Prepare Him Room, a Celebration of Hope

. 5 min read

Repeat the Sounding Joy #1
Nov – 1 Dec 2019, Christ Mountain Top
Wreath, from Isaiah 2.1-5
       used at 6 pm for praying the Scripture
Matthew 24.36-44
Luke 1.26-38
Moment, World AIDS Day,
       African chief leads HIV/AIDS fight
hundred years ago, the words of the hymn that we know as “Joy to the World,”
were first published, as a paraphrase of Psalm 98 by English poet and pastor,
Isaac Watts. The hymn, as we sing it today, incorporates Watts’ words with a
tune from Lowell Mason, an American banker whose musical gifts were shared in
his side job as organist at a Presbyterian church in Savannah, Georgia. Since
Mason loved the music of George Frederic Handel, it’s no surprise that there
are pieces of the tune reminiscent of that composer’s Messiah.  Three different lives, interwoven across
oceans and decades, come together to bring the world one of its most beloved
Advent and Christmas hymns. We say Advent and Christmas because, though the
song is often sung as a Christmas carol, a closer look at its words shows as
much focus on Christ’s return as on his birth – a perfect connection to the
season we enter today.
       In a similar way, a prophecy from Isaiah,
an announcement made to Mary, and an invitation that comes to us to “let every
heart prepare him room,” weave together to offer a powerful message of hope for
us and for our world today. (Leland)
is remarkable about all this is that the word of hope comes in the larger
context of judgment. Isaiah has just been writing of Israel as a donkey that
has forgotten its manger, a prostitute who has forgotten her faithful lover. He
calls Israel by an alternative name, a judgment name, “Sodom” and “Gomorrah.” He
says that God hates their religious observances and that if they persist in
their rebellion, they will be devoured by the sword (Isaiah 1).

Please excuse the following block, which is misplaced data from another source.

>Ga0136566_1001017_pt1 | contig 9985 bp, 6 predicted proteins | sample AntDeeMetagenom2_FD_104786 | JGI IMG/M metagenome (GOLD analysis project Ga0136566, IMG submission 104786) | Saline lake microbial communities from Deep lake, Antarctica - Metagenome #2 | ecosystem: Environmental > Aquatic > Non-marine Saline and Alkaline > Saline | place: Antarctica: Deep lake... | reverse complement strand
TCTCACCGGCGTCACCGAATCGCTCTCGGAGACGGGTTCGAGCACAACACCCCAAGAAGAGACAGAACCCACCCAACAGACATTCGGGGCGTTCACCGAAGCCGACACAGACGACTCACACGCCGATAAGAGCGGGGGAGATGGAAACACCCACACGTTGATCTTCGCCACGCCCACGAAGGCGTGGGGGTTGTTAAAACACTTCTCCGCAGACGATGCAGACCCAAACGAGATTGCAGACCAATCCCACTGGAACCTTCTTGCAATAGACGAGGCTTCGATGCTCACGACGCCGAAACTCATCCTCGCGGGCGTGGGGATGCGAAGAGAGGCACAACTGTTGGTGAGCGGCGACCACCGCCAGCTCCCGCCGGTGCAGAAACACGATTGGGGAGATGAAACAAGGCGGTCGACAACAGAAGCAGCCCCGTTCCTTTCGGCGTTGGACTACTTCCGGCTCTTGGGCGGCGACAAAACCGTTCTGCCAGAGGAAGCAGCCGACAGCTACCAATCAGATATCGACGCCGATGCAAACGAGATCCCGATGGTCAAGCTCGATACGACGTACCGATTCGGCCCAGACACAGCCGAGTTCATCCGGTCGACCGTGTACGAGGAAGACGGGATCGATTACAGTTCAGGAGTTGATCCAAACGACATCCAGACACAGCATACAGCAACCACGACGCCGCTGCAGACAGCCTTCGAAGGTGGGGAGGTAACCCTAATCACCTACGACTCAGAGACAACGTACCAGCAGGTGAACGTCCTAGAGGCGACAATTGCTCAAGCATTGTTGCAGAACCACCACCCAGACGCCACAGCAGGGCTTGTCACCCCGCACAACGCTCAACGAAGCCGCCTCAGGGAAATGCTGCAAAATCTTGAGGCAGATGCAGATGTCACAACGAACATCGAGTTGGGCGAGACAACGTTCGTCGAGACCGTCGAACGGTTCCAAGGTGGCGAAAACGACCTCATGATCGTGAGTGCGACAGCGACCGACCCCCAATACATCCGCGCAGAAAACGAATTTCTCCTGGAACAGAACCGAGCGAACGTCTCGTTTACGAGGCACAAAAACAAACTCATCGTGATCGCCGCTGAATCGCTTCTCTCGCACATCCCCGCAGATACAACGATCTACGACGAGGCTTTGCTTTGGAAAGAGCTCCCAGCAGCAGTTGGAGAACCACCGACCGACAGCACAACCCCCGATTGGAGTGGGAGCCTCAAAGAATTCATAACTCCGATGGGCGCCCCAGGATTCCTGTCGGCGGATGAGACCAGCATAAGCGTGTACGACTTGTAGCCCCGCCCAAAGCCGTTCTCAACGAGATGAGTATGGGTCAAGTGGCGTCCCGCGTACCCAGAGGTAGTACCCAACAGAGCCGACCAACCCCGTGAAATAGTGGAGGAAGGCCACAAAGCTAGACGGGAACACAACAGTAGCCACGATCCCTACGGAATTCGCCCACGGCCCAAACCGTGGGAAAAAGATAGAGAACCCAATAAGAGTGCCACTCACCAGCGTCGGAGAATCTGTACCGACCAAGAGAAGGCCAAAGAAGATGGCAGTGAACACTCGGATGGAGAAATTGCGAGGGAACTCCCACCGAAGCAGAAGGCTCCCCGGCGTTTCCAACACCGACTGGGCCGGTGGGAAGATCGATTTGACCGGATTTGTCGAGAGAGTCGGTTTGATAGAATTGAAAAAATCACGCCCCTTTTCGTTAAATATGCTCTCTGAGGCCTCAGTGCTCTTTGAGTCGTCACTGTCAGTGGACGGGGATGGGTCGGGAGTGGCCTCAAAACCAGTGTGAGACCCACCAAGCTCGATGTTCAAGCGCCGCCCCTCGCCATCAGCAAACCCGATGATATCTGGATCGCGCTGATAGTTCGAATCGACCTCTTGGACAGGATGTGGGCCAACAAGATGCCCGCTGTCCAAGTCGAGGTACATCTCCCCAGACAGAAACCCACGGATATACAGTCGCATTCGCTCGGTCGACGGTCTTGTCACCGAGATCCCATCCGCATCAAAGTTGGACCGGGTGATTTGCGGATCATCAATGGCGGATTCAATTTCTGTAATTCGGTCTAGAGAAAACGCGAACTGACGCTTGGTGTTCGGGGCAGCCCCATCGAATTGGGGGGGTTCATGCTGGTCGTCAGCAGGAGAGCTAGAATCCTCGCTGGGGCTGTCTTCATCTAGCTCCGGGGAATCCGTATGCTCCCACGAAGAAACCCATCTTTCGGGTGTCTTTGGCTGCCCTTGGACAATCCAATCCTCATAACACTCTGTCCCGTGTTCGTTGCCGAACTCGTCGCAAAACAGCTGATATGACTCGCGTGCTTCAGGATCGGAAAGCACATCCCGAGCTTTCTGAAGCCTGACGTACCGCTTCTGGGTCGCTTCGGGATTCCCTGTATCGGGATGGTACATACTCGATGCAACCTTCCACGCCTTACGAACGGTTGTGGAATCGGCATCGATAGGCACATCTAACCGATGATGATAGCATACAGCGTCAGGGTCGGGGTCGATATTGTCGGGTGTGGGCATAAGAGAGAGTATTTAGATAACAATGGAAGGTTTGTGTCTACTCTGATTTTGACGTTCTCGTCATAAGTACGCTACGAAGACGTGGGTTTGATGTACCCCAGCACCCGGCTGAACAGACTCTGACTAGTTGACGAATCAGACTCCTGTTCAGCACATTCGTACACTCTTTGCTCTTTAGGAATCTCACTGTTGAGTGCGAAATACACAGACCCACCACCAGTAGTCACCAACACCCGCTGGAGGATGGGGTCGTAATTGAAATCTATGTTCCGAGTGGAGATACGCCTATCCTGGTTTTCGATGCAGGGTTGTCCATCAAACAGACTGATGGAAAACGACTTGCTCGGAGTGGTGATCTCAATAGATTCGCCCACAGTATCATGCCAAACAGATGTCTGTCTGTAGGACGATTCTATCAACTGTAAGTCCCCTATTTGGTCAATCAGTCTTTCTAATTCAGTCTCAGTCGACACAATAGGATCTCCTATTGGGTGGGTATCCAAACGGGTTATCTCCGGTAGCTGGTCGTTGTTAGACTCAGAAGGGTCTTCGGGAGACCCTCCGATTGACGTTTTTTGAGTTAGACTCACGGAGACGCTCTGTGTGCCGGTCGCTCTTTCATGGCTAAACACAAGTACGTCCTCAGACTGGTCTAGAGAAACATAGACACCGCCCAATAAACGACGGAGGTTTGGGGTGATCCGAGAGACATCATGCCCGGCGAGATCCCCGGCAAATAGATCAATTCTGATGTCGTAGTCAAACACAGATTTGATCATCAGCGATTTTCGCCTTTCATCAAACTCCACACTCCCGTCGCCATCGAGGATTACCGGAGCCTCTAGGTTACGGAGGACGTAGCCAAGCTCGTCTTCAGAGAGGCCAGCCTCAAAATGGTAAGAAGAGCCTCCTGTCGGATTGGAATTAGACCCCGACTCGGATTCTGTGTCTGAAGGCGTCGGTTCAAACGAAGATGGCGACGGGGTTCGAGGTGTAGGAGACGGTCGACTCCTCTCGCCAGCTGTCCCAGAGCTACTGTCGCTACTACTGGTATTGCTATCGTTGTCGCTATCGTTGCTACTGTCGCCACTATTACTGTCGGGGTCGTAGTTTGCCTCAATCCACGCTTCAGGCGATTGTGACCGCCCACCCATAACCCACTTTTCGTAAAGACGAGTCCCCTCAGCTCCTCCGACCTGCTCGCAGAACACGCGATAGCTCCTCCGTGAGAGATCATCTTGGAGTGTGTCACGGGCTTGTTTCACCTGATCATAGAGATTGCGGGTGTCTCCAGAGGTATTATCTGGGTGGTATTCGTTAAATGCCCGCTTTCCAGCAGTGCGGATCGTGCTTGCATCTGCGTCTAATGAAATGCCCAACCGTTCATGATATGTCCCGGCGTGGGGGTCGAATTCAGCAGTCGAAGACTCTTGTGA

The traditional gospel reading paired
with the text from Isaiah 2, which we shared with the kids, is from Matthew’s
gospel, from Jesus’ sermon on the end of days and final judgment. When the Son
of Man comes, he will come with judgment and come suddenly, and that suddenness
will be like the great flood in the time of Noah or like a burglar who comes to
take the best of what you have.

       This message and worship series,
developed by my friend and our district superintendent Larry Leland, uses an
alternative series of gospel readings, from Luke. Yet, even today’s story of
the angel announcing the birth of Jesus to Mary comes as sudden and scary. “Greetings
favored one! The Lord is with you.” “But she was greatly perplexed.” She’s
committed to what God has for her, whatever it may be, and maybe she’s thinking
… “What’s the catch?” God’s call for her is to bear God into the world. And to
bear the world’s judgment in the process. In those days, good girls don’t get
knocked up before they are married, and being knocked up by God is not an
accepted excuse.

why is the first Sunday of Advent traditionally associated with HOPE? We all
crave it. We all desire something new. We look around at our world gone mad –
children slaughtered in school and nothing changing; hard working people being
denied access and opportunity because of the color of their skin; billions of
dollars spent on better and better ways for us to kill each other; old folks on
fixed incomes struggling to stay in their homes as property taxes rise; addiction,
abuse, and poverty seeming to lock generations in an abyss of pain. Our problem
lists may be different, and our ideal solutions are certainly different. But we
all know that things need to change. Yet, we become cynical. “The more things
change …”
       Isaiah declares that a day is coming when
nations will beat swords into plowshares, tanks into tractors. In that day “the
mountain of the house of Yahweh” will be established and many peoples shall
come to its light. Gabriel declares to Mary that this coming one, the holy Son